It goes without saying that the person who holds the office of President of the United States also receives a salary that is on the higher end of the pay scale, but what about the person who holds the office of Vice President? After all, being second-in-command does entail a significant amount of responsibility, so one would expect that the position would come with a respectable salary (at the very least). So, how much do vice presidents make when they are serving in their positions? This pay estimate might not be as glitzy as you were hoping for, but it’s still a very good deal all things considered.
Although the compensation of the vice president has been subject to adjustments over the course of history, it will remain unchanged at the current level of $235,100 as of 2021. Even though it may not seem like much when compared to the maximum yearly salary of the current President of the United States, which is $400,000, that amount is still significantly higher than the salary of the typical worker in the United States. The most current findings from the United States Bureau of Labor Statistics (BLS) indicate that the yearly pay of the Vice President is over 182,000 dollars higher than “the annual mean compensation for a full-time wage or salary worker in the United States,” which is only $53,490 per year.
The position of vice president comes with a variety of one-of-a-kind and opulent perks, such as a taxable expense allowance of $10,000, free housing and transportation, a private office, and a personal staff of approximately 80 employees. In addition, the vice president also has access to a private airplane. In point of fact, once a vice president has been inaugurated into office, they are granted the opportunity of relocating into a Victorian home that is approximately 9,150 square feet and is located in close proximity to the White House. Therefore, if you are concerned about whether or not Harris is having trouble making ends meet in a location that has one of the highest expenses of living in the country, you may have peace of mind knowing that she is well taken care of.
According to Senate.gov, even if the Vice President’s income isn’t at its highest capacity, the present sum is still higher than Kamala Harris’ old salary of $174,000 as a California Senator. The maximum limit for the Vice President’s compensation is $200,000.
Even though Vice President Kamala Harris holds the highest office in the United States, we don’t want to forget about other vice presidents like ones that serve in corporate office capacities. The average income for a vice president in the United States is $144,981 per year, which is equivalent to $74.35 per hour. The starting salary for an entry-level employment is $97,500 per year, while professionals with more experience can make up to $200,000 per year.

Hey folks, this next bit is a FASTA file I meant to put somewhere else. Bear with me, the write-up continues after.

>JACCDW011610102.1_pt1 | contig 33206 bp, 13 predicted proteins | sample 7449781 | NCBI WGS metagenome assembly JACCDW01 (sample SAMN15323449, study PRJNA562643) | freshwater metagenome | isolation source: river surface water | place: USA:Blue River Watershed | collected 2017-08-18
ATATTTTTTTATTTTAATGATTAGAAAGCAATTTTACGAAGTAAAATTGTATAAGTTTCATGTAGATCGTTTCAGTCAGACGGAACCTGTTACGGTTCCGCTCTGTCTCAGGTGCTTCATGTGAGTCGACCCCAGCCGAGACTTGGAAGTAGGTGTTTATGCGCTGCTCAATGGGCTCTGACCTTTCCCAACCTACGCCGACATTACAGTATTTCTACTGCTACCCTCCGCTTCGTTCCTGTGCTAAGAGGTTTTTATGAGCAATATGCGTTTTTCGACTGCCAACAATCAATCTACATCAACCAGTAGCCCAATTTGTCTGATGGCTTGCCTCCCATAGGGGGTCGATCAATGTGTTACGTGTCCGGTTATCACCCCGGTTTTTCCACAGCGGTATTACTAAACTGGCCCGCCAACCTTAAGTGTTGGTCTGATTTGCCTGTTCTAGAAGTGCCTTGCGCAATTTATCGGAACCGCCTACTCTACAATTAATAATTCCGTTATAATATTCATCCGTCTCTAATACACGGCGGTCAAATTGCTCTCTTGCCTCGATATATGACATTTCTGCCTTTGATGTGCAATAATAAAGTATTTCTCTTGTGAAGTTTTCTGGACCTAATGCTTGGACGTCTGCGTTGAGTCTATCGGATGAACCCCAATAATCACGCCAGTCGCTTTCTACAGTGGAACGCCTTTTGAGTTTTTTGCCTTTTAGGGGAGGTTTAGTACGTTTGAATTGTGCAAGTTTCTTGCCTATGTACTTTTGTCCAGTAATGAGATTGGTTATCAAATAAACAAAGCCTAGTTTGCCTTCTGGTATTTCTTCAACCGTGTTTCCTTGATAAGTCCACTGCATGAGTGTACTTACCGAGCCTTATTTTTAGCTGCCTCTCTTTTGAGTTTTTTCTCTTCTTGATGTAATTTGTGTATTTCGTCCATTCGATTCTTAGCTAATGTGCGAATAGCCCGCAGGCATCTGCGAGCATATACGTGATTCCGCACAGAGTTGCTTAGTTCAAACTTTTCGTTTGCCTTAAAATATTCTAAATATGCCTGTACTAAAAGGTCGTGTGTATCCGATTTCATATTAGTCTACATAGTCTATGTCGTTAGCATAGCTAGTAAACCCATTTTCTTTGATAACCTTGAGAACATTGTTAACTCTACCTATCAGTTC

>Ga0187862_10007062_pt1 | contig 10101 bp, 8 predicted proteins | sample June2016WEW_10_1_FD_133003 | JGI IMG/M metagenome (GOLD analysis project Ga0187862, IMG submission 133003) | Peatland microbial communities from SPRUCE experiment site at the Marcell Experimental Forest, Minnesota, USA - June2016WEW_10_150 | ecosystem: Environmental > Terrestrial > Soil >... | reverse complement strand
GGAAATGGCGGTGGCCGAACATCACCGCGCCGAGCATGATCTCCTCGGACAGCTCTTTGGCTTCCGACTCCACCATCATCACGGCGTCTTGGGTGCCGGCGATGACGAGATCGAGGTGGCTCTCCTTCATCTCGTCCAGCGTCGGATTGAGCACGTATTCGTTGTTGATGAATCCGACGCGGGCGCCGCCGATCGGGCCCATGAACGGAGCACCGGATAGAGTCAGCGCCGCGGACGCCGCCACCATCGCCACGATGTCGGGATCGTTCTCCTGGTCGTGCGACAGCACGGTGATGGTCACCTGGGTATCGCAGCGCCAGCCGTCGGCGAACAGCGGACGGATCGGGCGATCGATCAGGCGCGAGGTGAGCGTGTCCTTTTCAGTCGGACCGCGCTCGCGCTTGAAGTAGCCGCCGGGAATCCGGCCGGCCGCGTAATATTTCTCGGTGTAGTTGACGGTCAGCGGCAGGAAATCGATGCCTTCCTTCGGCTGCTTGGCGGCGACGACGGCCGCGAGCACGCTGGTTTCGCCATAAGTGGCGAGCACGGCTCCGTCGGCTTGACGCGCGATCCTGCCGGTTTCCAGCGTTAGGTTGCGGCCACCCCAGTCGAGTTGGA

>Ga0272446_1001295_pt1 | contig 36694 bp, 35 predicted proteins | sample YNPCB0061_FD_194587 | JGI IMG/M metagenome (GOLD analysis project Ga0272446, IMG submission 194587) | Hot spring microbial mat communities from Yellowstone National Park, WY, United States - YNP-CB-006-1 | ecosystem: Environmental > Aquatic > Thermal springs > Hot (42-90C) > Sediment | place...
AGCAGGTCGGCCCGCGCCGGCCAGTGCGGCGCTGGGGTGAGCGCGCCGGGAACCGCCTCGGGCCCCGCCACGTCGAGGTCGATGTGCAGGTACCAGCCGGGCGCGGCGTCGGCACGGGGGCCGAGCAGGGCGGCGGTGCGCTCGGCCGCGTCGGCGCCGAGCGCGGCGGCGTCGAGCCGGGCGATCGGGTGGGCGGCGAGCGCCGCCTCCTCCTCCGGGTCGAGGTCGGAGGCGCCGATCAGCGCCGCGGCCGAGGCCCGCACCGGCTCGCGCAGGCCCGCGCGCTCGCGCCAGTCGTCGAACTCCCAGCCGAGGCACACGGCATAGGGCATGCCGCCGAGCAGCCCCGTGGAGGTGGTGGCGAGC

What is the average salary of a Vice President of Sales in the United States? In the United States, a Vice President of Sales has an average pay of $194,437 per year. The increased financial pay for a Vice President of Sales in the United States is typically around $123,747 on average. In the United States, a Vice President of Sales receives a total remuneration of $318,184 on average.
Salary for Vice President: Who Decides How Much Members of Congress Get Paid?
There is no system in place that will automatically adjust government wages to reflect changes in inflation. A bill that raises the salaries of members of Congress must first make it through the legislative process. Because of this, the rate of increase in CEO compensation in the United States is going to be moderately constrained. There has only been five times in the history of the United States has there been an increase in the salary of the president. The most recent increase took place during the administration of President Bill Clinton, although it wasn’t put into action until after the administration of George W. Bush.
Members of Congress also have a vote in determining their own pay. What, therefore, prevents Congress from directly benefiting from the federal budget and putting more money in their own pockets? Historically, the external obstacle, in addition to inward moral qualms, has been the possibility of being removed from office through the electoral process. This was written into law by an amendment that was initially proposed in the 1700s and eventually ratified as part of the Constitution in 1992. It should read
‘A statute that modifies the amount of money that senators and representatives get paid for their work cannot become active until after the next election for the House of Representatives has taken place.’
Or, to put it another way, salary raises for members of Congress won’t take effect until after the next inauguration, and as a result, anyone who votes to boost their income must first answer to the people who elected them. In addition, contrary to what one might anticipate, salary is identical in both the House of Representatives and the Senate.